What happens when you know they’re wrong? What happens when they’ve acted like an ass, undermined you, mocked you, and you’re ready to bring it like a Mortal Kombat character?
- You pick a character and cosplay your way into being banned from leadership.
- You seethe secretly, harboring resentment for the rest of eternity.
- You tell all your friends in the group how horrible Person X is.
- You struggle with attempting to continue real dialog with Person X
Most of the time I go for door number four. Every once in a while I try the others. It never goes particularly well.
Recently I had an article on leadership transitions published in Shauna Aura Knight’s new book: The Pagan Leadership Anthology. It’s a great book. I totally recommend it. Today I’d like to address techniques for compassionate leadership when you want to play whack-a-mole with your council, coven, grove, or group.
It’s okay to walk away. Take a time out. Let your heart rate slow from that rocketing thumping in your chest. When your heart rate gets too high it’s hard for your thinking brain to work well, more instinctive parts of the brain gain traction and it’s easier to lash out and fall into “fight or flight” reflexes that don’t do anyone any good.
- Escape the “I deserve” trap. When we work hard as volunteers it’s easy to build up an idea of who we are and how we should be treated. It’s natural to want recognition for the hard, unpaid work that gets done in pagandom. But it’s easy to think because of all that hard work you deserve to get your way. Make sure you’re not falling victim to being the victim in this argument and not listening to logic because you “deserve” to be right.
- Rephrase what you have heard someone say and repeat it back to them by saying “I heard you say…” Sometimes misunderstanding is merely poor wording. Do this part after the urge to destroy has faded.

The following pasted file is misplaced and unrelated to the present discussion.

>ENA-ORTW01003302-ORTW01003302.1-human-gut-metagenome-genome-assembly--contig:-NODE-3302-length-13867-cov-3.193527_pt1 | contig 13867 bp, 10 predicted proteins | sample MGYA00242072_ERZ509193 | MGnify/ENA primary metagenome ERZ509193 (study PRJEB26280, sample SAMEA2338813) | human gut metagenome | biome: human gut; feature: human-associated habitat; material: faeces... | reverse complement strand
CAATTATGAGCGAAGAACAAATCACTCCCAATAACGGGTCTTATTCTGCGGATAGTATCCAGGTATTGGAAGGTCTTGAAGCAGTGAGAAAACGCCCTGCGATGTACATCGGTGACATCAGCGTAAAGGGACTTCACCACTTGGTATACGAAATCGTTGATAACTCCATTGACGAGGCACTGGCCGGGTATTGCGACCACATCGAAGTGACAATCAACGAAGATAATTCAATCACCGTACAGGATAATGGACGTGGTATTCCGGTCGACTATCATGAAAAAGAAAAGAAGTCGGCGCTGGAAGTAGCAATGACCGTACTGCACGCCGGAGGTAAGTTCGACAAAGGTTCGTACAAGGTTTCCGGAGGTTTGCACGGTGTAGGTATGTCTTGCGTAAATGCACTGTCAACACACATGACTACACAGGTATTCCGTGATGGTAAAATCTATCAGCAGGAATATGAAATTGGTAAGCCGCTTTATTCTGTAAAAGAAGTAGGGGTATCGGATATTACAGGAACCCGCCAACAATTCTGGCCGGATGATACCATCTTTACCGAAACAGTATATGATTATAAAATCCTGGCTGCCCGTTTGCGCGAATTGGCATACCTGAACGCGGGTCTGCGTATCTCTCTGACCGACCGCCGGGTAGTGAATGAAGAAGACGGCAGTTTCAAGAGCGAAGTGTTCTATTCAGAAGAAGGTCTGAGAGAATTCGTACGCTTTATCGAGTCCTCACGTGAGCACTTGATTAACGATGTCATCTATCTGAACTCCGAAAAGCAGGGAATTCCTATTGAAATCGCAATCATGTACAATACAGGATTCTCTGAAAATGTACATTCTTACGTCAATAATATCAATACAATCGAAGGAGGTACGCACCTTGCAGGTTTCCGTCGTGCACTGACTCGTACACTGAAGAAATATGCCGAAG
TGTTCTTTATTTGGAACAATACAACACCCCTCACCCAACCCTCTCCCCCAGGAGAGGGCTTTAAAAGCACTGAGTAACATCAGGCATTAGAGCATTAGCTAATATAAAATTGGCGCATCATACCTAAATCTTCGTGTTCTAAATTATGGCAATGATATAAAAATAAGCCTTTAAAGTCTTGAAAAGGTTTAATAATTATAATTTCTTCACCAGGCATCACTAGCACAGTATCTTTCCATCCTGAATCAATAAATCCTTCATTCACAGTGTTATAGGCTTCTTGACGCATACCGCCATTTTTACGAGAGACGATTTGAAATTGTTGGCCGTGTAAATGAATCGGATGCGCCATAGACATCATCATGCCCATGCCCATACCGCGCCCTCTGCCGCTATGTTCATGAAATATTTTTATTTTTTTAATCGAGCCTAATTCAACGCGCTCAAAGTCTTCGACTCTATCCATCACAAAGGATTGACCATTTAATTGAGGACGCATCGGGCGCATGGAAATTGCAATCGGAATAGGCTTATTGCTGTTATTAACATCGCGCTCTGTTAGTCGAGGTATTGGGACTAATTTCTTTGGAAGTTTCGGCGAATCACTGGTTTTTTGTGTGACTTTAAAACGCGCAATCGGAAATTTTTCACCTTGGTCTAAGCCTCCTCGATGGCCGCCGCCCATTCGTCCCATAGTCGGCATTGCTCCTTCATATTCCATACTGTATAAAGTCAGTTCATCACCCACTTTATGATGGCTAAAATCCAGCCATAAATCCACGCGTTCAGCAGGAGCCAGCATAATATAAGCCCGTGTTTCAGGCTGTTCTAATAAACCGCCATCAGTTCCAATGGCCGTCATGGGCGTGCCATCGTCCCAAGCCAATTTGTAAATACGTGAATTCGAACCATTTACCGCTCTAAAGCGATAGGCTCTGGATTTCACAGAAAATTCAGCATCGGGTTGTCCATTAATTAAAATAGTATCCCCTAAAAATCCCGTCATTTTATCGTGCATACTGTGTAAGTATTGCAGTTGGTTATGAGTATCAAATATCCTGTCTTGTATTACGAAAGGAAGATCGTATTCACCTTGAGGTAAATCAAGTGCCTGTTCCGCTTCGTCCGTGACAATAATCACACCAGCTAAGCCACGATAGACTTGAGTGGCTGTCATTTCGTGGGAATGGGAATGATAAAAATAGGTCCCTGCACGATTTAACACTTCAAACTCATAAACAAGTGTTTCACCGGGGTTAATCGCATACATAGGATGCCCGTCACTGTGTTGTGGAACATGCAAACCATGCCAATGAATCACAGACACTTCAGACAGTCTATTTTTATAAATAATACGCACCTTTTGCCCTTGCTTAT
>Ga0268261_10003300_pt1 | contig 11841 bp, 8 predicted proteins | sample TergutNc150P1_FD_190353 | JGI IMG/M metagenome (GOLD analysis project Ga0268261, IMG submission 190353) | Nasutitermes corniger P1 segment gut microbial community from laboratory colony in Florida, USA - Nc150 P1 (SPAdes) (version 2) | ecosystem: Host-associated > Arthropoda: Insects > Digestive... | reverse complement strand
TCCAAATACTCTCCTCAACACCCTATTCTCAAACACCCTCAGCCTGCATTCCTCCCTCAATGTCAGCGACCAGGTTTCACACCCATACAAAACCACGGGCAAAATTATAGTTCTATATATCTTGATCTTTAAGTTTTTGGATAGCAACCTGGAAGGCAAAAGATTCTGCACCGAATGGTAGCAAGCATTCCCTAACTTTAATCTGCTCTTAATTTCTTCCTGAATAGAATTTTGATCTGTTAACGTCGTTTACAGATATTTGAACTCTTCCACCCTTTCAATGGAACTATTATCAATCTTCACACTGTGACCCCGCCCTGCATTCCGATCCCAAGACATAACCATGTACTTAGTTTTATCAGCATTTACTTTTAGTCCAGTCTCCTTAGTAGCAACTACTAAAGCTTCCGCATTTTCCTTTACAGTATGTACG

- Help that inner sword-wielding berserker to calm down by focusing on the good things that have come out of the group you are in. Take a moment and think about past happy outcomes in your group. Start with memories that don’t involve the individual that is making you slap happy. Move toward memories that involve the individual in question. This is very similar to traditional Buddhist techniques for increasing compassion. You will most likely find that thinking about the individual in a kind way is hard and irritating. Be patient with yourself. This can be difficult to do successfully. The best part is that by being patient with yourself you build your ability to be patient with others. Talk about two birds with one stone!
- Don’t forget to use your magical techniques! You’re a pagan after all! If you have a devotional anchor, use it! If you have a peace candle, light it! Call to your gods and goddesses to hold you in their hands and mean it! It’s easy to say, “Thor, grant me strength.” while you roll your eyes and dive back into the fray. It’s harder to take a short break and have true communion with your deity. If you don’t have a deity or spirit that you are working with, you can always practice a tree of life or two powers meditation.
- Stay rooted in your deepest values and beliefs and move from there. If you don’t know what your deepest values and beliefs are, stay tuned. My next column will talk about how to figure that out.
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